Opium and the Hmong

By Gary Yia Lee, Ph.D.

Paper submitted for Hmong Story 40 Exhibition, Fresno, California, May 2015.




  1. History

  2. How the Hmong Became Involved in Opium Production

  3. Uses and Politics of Opium

  4. How the Opium Poppy is Grown

  5. Future

  6. Footnotes


A little history on opium in China may help us to know why the Hmong became involved in opium cultivation in Southeast Asia and why it became such an important part of their economy in the recent past.

The opium poppy, yeeb (in Hmong) or ying-su (in Chinese), is known to be grown in 3400 B.C. in lower Mesopotamia by the Sumerians who call it Hul Gil or “the joy plant”, and its cultivation was later taken up by the Assyrians and the Babylonians [1]. By 1300 B.C., poppy was grown extensively in Egypt, and opium (the dry sap from the poppy pods) is traded commercially across both sides of the Mediterranean in Greece, northern Africa, and Europe. Around 460 B.C., Hippocrates, "the father of medicine", recognised opium as suitable to treat internal diseases in humans, women sicknesses and epidemics. During his incursion into Persia and India in 330 B.C., Alexander the Great introduced opium to the people there.

However, it was not until 400 A.D. that Arab traders from Egypt were said to introduce opium to China, the original homeland of the Hmong. In the 1600’s, Portuguese sea merchants traded opium directly with China, bringing in large opium cargoes from India to Macao. By 1700, the Dutch also carried out the same trade in China, to be followed also by the British, the French and the Americans. Opium imports soon became such a lucrative trade that in 1793, the British East India Company sought to control it by forbidding all poppy growers in India to sell opium to its competitors. The British planned to weaken the Chinese with opium addiction to make it easier to take over China, and to make money to finance their global colonial activities. Between 1773 and 1790, annual opium imports quadrupled from 1,000 chests (70 tons) to 4,000 chests (280 tons) [2]. Between 1832 and 1884, they increased from 21,000 chests to 81,000 chests. As a result, many Chinese high officials, and members of the upper class with money to buy became opium addicts, including troops in the imperial army and officers of the imperial household.

Faced with this epidemic, Chinese authorities ordered all foreign traders to surrender their opium in 1839. The British responded by sending warships to the coast of China, thus bringing about the First Opium War. The Chinese were defeated in 1841 and had to sign the Treaty of Nanking, paying a large indemnity, and giving up Hong Kong to Britain. To expand their opium trade further, the British and the French renew their hostilities against China in 1856, resulting in the Second Opium War. Again, the Chinese were defeated and had to agree to legalize the importation of opium. This not only allowed more opium importation into China but also greatly increased local production. Poppy cultivation in China could be traced back to the Tang dynasty (618-907), especially in Yunnan, Szechwan, and Kansu [3]. During the Qing dynasty (1644-1912), Kweichow, Kwangtun, Hunan, Hupei, Kwangsi, Fukian and eastern Chekiang also listed the Ying-su among their domestic plants. In the 1880’s, Szechwan had 850,000 acres of land producing 177,000 piculs of opium (23.5 million pounds) per year. In 1877, many parts of Kweichow were under one crop, “the poppy as round as the eye could reach” [4]. The popularity of opium is clear when we look at the annual domestic trades for China at the turn of the 20th century, which consisted of 130 million taels of opium compared to 100 million for rice and 100 million for salt [5].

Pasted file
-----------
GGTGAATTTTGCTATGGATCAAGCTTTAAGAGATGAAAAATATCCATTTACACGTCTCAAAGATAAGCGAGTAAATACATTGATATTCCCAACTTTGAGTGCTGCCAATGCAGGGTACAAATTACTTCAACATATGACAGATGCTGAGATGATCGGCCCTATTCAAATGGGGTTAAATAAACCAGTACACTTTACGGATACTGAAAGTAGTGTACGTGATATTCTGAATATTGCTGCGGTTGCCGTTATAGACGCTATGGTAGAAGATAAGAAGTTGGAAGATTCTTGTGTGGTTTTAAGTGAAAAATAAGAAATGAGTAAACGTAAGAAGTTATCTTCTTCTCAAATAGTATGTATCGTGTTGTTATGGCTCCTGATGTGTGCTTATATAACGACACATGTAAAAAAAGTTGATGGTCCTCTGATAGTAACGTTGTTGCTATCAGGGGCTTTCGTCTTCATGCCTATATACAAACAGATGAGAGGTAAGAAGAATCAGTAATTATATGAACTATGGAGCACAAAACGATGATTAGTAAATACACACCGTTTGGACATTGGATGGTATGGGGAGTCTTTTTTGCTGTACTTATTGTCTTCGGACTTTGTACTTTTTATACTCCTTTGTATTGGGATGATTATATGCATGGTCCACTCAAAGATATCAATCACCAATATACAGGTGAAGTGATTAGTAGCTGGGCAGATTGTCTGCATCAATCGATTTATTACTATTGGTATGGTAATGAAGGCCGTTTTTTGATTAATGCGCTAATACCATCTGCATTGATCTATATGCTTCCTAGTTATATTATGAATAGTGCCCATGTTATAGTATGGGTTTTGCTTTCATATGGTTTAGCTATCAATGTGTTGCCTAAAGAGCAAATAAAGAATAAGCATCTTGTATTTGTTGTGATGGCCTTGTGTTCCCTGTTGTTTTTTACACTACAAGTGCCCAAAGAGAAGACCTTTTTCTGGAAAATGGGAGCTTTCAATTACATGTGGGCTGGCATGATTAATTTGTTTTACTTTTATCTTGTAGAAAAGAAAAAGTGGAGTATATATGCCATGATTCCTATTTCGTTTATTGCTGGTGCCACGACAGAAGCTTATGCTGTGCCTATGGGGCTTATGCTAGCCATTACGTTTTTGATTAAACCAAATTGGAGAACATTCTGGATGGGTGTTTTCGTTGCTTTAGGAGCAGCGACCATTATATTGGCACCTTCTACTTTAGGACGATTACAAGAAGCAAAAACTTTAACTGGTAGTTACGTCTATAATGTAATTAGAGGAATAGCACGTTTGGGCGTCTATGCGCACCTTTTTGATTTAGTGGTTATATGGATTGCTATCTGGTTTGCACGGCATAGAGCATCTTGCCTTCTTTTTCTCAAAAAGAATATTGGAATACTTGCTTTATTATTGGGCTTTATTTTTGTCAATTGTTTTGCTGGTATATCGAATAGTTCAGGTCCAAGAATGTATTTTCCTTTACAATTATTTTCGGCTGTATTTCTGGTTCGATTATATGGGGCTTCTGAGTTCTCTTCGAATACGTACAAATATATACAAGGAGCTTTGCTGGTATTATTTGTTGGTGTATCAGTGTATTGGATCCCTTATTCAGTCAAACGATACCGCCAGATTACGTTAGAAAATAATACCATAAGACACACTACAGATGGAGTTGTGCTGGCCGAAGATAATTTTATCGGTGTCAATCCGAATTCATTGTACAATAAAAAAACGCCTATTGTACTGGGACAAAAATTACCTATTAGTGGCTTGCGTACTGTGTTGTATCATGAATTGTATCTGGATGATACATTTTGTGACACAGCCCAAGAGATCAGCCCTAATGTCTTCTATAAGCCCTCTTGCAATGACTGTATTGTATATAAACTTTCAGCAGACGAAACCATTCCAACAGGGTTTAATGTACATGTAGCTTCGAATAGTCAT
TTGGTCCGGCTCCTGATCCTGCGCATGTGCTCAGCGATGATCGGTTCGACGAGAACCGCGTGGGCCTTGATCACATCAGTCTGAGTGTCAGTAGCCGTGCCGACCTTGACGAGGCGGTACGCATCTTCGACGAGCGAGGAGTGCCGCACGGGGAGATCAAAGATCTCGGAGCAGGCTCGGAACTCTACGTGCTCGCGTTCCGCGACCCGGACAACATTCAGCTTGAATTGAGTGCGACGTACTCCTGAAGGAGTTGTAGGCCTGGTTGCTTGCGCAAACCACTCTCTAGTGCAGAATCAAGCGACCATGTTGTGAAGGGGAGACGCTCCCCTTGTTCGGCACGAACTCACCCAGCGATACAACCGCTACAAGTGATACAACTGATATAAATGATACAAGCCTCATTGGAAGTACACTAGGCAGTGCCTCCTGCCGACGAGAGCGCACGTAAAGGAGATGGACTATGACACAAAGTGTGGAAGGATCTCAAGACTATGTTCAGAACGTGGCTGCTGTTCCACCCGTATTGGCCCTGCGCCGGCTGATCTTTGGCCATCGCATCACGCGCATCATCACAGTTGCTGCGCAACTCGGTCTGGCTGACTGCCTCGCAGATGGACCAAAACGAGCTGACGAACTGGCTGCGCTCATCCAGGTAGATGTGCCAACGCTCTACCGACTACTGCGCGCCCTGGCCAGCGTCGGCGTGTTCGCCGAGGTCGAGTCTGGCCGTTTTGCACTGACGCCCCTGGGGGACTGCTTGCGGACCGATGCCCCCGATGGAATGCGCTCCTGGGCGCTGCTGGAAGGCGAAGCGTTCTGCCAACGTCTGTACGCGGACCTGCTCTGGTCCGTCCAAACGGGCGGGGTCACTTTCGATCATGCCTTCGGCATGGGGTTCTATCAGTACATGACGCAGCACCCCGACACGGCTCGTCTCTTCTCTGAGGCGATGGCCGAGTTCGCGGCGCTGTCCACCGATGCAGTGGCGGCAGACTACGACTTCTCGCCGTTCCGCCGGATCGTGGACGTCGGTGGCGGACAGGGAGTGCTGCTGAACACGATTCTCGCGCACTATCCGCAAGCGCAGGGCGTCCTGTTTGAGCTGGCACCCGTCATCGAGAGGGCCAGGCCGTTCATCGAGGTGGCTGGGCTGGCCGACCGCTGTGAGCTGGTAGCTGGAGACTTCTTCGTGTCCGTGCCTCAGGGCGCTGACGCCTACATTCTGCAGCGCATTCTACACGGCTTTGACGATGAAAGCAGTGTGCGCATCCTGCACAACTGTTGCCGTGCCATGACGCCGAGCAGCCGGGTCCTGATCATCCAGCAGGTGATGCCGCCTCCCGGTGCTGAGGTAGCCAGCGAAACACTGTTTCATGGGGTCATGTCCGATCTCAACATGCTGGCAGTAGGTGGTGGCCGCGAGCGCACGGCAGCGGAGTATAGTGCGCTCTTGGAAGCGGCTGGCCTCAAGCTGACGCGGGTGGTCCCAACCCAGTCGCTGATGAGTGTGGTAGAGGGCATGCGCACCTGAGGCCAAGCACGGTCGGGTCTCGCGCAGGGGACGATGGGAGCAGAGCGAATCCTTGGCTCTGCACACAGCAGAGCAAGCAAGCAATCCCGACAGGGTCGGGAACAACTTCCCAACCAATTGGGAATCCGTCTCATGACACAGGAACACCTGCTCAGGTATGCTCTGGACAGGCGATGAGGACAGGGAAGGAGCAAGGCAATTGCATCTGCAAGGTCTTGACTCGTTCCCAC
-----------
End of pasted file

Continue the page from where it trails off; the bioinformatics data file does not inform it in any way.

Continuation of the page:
How the Hmong Became Involved in Opium Production

With increased population [6] in China and heavy competition for arable lands, the Hmong were forced to move higher and higher into remote mountain areas suitable only for slash-and-burn farming. This method involves clearing a new field of its vegetation, burning it and growing crops for 2-3 years until the soil is exhausted, then moving on to new fields. A Chinese book published in 1820, Miao-fang pei-lan, states that the Hmong in their highlands “plant sesame, millet, rice, wheat, beans, calyx grain, kao-liang and jungle wheat…” [7]. Since opium is not mentioned, some writers have inferred from this that the Hmong might not have grown the poppy before this date [8].

However, apart from the impact of higher foreign imports, the increase in the number of opium addicts during the first half of the 19th century in China is also due to increased domestic poppy cultivation. As there were more buyers and addicts, there were also more traders and poppy farmers. By 1880, opium produced in China had exceeded imports from British India [9]. From 1882, opium was grown in the hills as well as the lowlands of Chinese western provinces. It quickly became a popular crop, because it was non-perishable and commercially profitable, fetching a high price from readily accessible traders. Its light weight made it easily transportable. The poppy also grew best in high altitude areas (above 3,000 feet) with an abundance of morning dew to feed its plants – areas where Hmong preferred to settle. These qualities, coupled with poverty and the scarcity of lands for other crops, could push the Hmong to grow opium in their mountain enclaves not long after its introduction to China. This conjecture is supported by the fact that in 19th century China, the poppy was grown mostly in provinces with large numbers of Hmong and other minorities, as mentioned above.